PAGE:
While the Cape Ann Museum will be closed during their upcoming remodeling through the summer, they will be hosting a monthly movie series here at the Cape Ann Community Cinema. Tickets for all features are $10.00 adults, $8.50 students & seniors, and $7.00 for Members of CAM and CACC, with the exception of “Dinner & Movie” events, which are priced as listed.
Advance purchase is recommended,
as these events have become wicked popular:
SUN. AUGUST 17 @ 6:30PM
What does the Louvre look like when all its visitors have gone home? For the first time, a camera goes behind the scenes at a major museum to film the hanging of paintings, the reorganization of galleries, the positioning of artworks… Various characters appear, their paths cross and they interact, weaving the threads of a narrative within the vast network of underground passageways and storerooms that the public never sees. Here is a city within the city, with its blend of the banal and the extraordinary, the ridiculous and the sublime, the commonplace and the fantastic. It was almost by chance that Nicolas Philibert came to film the Louvre’s reorganization in 1988 when work on the Grand Louvre began, prior to the inauguration of the Pyramid…He ended up staying five months.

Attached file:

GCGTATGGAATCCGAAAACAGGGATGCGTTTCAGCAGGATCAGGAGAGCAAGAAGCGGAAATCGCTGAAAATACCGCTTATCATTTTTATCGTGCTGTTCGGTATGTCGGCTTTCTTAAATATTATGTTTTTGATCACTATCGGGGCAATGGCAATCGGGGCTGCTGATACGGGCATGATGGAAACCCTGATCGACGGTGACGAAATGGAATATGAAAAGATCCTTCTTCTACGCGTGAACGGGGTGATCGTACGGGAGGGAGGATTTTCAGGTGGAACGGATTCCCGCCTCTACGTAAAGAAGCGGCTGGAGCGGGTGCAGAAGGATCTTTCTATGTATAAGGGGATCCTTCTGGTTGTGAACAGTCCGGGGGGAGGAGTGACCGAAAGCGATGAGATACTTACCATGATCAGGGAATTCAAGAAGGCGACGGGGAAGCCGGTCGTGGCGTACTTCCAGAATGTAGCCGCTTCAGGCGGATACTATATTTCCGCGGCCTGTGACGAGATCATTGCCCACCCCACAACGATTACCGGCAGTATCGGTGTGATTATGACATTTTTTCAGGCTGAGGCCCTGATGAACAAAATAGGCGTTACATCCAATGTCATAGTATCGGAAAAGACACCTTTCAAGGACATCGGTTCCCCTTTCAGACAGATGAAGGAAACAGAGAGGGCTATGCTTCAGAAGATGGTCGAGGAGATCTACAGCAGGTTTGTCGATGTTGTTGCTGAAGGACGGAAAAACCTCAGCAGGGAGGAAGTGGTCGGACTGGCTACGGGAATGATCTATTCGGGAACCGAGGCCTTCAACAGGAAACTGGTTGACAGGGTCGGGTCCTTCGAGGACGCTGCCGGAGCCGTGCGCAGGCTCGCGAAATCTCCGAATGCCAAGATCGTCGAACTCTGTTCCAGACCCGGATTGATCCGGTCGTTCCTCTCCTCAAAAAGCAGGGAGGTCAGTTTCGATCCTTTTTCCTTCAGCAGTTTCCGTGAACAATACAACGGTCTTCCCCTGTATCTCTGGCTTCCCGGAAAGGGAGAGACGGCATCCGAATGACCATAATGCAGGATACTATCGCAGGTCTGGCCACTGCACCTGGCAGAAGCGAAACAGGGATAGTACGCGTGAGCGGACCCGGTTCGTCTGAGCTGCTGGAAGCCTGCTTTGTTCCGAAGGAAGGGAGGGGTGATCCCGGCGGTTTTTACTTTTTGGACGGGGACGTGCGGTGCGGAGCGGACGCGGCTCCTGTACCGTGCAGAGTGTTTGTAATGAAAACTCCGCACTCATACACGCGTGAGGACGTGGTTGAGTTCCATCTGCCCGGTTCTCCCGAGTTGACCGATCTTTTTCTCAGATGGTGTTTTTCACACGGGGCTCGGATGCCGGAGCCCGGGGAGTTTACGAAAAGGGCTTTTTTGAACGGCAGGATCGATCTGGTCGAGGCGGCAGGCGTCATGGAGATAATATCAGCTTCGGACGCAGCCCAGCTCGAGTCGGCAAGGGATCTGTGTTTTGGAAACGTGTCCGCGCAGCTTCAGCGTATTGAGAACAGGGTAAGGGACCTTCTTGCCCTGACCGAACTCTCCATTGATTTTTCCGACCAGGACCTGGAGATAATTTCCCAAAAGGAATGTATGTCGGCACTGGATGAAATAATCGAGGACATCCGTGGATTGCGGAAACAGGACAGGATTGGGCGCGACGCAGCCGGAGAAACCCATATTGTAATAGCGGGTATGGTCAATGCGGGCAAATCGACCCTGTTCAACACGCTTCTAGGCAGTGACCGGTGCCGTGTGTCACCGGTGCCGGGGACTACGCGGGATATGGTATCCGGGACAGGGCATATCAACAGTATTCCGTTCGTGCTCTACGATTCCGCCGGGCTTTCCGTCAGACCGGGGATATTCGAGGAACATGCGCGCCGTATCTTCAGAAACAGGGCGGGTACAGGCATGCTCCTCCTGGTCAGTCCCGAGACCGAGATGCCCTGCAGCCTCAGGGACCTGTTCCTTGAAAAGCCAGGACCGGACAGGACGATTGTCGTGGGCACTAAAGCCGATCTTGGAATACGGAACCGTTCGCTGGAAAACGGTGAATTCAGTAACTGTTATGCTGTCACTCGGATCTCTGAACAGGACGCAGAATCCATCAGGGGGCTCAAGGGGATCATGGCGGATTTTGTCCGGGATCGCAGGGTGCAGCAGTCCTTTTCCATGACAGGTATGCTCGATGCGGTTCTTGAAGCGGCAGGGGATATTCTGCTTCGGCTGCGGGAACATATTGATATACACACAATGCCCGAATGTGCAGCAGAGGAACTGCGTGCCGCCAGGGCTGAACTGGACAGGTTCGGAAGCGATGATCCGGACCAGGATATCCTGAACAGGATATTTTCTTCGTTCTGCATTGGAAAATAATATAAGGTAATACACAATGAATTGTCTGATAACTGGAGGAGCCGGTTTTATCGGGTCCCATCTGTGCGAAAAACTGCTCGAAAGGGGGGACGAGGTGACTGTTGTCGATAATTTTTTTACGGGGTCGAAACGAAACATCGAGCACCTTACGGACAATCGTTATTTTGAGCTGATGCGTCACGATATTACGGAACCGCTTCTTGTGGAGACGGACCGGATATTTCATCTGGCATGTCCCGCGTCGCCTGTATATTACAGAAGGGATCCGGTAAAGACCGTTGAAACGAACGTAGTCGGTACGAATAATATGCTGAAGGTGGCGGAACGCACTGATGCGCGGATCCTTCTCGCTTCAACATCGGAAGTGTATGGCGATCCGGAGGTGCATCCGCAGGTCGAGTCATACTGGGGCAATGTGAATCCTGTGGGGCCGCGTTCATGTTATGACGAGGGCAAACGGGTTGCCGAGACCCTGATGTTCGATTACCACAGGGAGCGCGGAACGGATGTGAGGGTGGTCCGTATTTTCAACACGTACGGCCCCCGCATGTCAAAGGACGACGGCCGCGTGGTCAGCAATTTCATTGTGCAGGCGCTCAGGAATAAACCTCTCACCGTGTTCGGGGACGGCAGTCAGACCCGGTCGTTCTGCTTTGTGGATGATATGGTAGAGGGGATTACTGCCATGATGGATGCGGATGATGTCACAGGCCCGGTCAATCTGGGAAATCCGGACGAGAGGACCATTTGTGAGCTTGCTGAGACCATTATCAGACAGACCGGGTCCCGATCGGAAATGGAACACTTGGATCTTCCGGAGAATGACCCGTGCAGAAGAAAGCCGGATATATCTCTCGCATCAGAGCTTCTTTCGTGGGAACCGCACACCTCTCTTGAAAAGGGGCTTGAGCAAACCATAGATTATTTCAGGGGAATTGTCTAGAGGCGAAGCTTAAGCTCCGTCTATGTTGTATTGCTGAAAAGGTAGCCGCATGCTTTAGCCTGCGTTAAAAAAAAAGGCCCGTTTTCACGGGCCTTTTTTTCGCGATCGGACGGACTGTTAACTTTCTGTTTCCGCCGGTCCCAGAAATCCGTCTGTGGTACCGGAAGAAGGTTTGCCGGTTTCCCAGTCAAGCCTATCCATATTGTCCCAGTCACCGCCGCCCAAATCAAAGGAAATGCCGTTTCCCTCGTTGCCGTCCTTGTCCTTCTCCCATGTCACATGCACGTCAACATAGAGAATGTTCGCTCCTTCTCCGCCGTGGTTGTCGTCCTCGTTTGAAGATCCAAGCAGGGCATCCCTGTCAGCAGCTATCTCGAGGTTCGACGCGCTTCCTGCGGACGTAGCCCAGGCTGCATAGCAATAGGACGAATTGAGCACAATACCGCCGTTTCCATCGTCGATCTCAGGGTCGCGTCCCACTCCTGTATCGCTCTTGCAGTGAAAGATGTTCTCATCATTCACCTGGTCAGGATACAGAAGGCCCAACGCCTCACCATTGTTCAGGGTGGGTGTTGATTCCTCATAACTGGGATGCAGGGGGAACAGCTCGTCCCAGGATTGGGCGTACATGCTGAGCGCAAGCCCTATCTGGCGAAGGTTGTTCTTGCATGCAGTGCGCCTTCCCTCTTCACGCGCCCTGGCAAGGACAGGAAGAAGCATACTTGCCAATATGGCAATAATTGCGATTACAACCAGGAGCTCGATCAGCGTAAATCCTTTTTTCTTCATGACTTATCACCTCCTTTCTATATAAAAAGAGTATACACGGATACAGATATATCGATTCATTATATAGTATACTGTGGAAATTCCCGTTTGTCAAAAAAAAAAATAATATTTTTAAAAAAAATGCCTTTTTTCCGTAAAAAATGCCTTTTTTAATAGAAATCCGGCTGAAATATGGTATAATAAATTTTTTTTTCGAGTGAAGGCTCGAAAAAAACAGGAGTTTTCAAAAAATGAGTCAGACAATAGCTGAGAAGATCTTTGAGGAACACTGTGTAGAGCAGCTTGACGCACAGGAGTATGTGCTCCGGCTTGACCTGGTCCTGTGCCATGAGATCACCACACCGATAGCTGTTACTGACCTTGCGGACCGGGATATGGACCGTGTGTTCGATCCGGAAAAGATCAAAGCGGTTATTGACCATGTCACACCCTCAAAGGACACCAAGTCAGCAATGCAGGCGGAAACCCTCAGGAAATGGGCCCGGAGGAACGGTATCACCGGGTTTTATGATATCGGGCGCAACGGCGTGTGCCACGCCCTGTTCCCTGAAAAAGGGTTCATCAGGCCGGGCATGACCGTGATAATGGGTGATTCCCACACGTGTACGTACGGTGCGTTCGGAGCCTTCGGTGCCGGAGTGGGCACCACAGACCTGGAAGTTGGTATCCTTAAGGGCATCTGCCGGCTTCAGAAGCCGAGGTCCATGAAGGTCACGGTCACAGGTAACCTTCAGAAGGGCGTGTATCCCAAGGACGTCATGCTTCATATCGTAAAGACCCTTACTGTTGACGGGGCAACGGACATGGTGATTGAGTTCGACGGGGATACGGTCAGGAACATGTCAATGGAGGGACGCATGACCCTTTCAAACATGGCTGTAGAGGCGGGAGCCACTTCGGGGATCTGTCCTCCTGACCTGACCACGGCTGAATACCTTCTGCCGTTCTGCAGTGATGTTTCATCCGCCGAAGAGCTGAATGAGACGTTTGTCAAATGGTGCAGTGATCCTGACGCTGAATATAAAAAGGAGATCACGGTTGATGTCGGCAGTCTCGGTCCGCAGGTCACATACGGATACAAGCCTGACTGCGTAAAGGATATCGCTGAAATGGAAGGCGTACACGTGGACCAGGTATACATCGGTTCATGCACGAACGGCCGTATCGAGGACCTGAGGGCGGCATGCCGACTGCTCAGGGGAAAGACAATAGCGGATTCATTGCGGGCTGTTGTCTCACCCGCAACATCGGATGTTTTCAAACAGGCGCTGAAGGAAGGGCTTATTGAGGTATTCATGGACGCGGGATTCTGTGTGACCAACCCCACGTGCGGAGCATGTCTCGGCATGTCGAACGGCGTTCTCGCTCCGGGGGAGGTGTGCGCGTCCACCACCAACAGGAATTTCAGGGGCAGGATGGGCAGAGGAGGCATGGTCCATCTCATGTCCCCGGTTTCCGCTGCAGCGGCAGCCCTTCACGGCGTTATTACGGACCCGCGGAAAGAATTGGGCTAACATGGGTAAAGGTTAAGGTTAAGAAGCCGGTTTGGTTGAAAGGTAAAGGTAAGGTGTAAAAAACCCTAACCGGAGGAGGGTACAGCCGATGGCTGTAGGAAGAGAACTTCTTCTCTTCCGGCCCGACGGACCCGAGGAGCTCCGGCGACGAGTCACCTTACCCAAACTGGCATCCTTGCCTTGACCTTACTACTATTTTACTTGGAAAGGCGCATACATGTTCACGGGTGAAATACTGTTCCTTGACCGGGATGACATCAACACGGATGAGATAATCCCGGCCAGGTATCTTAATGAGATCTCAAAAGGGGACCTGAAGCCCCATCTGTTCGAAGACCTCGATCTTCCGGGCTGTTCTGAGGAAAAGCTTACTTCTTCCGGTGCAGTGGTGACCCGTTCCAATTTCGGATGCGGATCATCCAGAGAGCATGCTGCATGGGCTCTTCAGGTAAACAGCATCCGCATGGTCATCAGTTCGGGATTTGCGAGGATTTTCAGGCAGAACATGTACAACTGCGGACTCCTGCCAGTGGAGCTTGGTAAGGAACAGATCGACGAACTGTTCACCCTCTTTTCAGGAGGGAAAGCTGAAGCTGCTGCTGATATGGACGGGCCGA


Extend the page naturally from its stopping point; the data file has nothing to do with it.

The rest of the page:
Prices are for pick-up at the Cinema. Shipping is available for $5.00.
Thomas Dolby, whose name you might have heard, or seen scrawled like graffiti on a blog about Moogs or something like that, is to pop music what Voyager 2 is to space exploration. And no, “She Blinded Me With Science” is not his only hit song, although you have probably seen the video all those years ago on MTV. Perhaps you bought “The Golden Age of Wireless” and came to appreciate this long-legged kind of glamorous Brit-pop for what lies beneath those strange album covers and glints of engineering on the bespectacled face of this heroic and legendary proto-geek. I didn’t. Instead, I huddled while imprisoned in the grey halls of a New England prep school, lonely, angry, and bewildered by joules of hormones, beneath my Walkman headphones listening to “Cloudburst at Shingle Street” and thinking of seducing the girls in my car pool if only they would talk to me. And I heard things I could only hope to say to myself in the submarine of scrubbing desks or sweeping floors during the summer break:
when I was small
I was in love
in love with everything
and now there’s only you
And now there’s only you, Thomas: the last bottle of New Wave Lafite ’82, a bouquet of Art Deco and stratospheric synths emboldened by persistence of vision and impeccable taste, whose sadness and observation, manic moments, and blind science create haunting atmospheres out of baryonic matter.